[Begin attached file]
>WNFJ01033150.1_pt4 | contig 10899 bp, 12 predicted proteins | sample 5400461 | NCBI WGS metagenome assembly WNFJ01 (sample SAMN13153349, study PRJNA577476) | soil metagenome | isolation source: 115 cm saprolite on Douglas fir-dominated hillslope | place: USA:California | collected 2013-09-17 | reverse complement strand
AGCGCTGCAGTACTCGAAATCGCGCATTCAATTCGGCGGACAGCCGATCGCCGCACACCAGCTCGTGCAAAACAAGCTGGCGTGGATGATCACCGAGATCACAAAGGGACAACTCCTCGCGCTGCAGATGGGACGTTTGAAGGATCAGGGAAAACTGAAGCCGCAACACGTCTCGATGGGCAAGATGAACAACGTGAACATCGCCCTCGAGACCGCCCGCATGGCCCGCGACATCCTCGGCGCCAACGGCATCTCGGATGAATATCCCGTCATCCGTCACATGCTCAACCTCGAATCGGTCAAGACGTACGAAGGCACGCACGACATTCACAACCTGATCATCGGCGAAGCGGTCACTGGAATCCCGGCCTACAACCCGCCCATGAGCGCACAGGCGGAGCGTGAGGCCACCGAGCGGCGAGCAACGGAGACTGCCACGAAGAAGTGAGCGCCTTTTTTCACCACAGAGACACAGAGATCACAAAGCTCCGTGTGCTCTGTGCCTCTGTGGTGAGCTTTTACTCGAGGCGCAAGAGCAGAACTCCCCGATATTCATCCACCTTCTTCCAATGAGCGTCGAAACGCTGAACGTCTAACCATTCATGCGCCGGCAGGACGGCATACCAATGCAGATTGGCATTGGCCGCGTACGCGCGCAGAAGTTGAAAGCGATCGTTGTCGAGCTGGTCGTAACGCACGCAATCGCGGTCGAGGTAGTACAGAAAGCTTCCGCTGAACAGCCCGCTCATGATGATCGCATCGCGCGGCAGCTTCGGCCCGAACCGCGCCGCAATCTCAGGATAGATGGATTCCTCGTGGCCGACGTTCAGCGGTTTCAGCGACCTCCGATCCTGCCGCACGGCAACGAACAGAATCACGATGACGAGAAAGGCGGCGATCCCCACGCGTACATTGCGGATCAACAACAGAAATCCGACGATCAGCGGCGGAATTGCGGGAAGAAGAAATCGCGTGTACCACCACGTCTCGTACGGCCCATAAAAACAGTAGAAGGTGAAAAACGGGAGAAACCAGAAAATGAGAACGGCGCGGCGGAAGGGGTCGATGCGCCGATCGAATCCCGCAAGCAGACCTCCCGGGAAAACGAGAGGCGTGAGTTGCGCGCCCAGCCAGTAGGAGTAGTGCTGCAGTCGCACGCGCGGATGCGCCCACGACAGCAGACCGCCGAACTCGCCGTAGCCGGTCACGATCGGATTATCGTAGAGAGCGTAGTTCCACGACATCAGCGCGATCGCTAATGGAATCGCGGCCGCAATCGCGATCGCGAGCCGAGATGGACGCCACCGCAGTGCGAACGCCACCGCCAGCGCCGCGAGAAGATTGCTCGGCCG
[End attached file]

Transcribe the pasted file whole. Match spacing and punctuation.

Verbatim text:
>WNFJ01033150.1_pt4 | contig 10899 bp, 12 predicted proteins | sample 5400461 | NCBI WGS metagenome assembly WNFJ01 (sample SAMN13153349, study PRJNA577476) | soil metagenome | isolation source: 115 cm saprolite on Douglas fir-dominated hillslope | place: USA:California | collected 2013-09-17 | reverse complement strand
AGCGCTGCAGTACTCGAAATCGCGCATTCAATTCGGCGGACAGCCGATCGCCGCACACCAGCTCGTGCAAAACAAGCTGGCGTGGATGATCACCGAGATCACAAAGGGACAACTCCTCGCGCTGCAGATGGGACGTTTGAAGGATCAGGGAAAACTGAAGCCGCAACACGTCTCGATGGGCAAGATGAACAACGTGAACATCGCCCTCGAGACCGCCCGCATGGCCCGCGACATCCTCGGCGCCAACGGCATCTCGGATGAATATCCCGTCATCCGTCACATGCTCAACCTCGAATCGGTCAAGACGTACGAAGGCACGCACGACATTCACAACCTGATCATCGGCGAAGCGGTCACTGGAATCCCGGCCTACAACCCGCCCATGAGCGCACAGGCGGAGCGTGAGGCCACCGAGCGGCGAGCAACGGAGACTGCCACGAAGAAGTGAGCGCCTTTTTTCACCACAGAGACACAGAGATCACAAAGCTCCGTGTGCTCTGTGCCTCTGTGGTGAGCTTTTACTCGAGGCGCAAGAGCAGAACTCCCCGATATTCATCCACCTTCTTCCAATGAGCGTCGAAACGCTGAACGTCTAACCATTCATGCGCCGGCAGGACGGCATACCAATGCAGATTGGCATTGGCCGCGTACGCGCGCAGAAGTTGAAAGCGATCGTTGTCGAGCTGGTCGTAACGCACGCAATCGCGGTCGAGGTAGTACAGAAAGCTTCCGCTGAACAGCCCGCTCATGATGATCGCATCGCGCGGCAGCTTCGGCCCGAACCGCGCCGCAATCTCAGGATAGATGGATTCCTCGTGGCCGACGTTCAGCGGTTTCAGCGACCTCCGATCCTGCCGCACGGCAACGAACAGAATCACGATGACGAGAAAGGCGGCGATCCCCACGCGTACATTGCGGATCAACAACAGAAATCCGACGATCAGCGGCGGAATTGCGGGAAGAAGAAATCGCGTGTACCACCACGTCTCGTACGGCCCATAAAAACAGTAGAAGGTGAAAAACGGGAGAAACCAGAAAATGAGAACGGCGCGGCGGAAGGGGTCGATGCGCCGATCGAATCCCGCAAGCAGACCTCCCGGGAAAACGAGAGGCGTGAGTTGCGCGCCCAGCCAGTAGGAGTAGTGCTGCAGTCGCACGCGCGGATGCGCCCACGACAGCAGACCGCCGAACTCGCCGTAGCCGGTCACGATCGGATTATCGTAGAGAGCGTAGTTCCACGACATCAGCGCGATCGCTAATGGAATCGCGGCCGCAATCGCGATCGCGAGCCGAGATGGACGCCACCGCAGTGCGAACGCCACCGCCAGCGCCGCGAGAAGATTGCTCGGCCG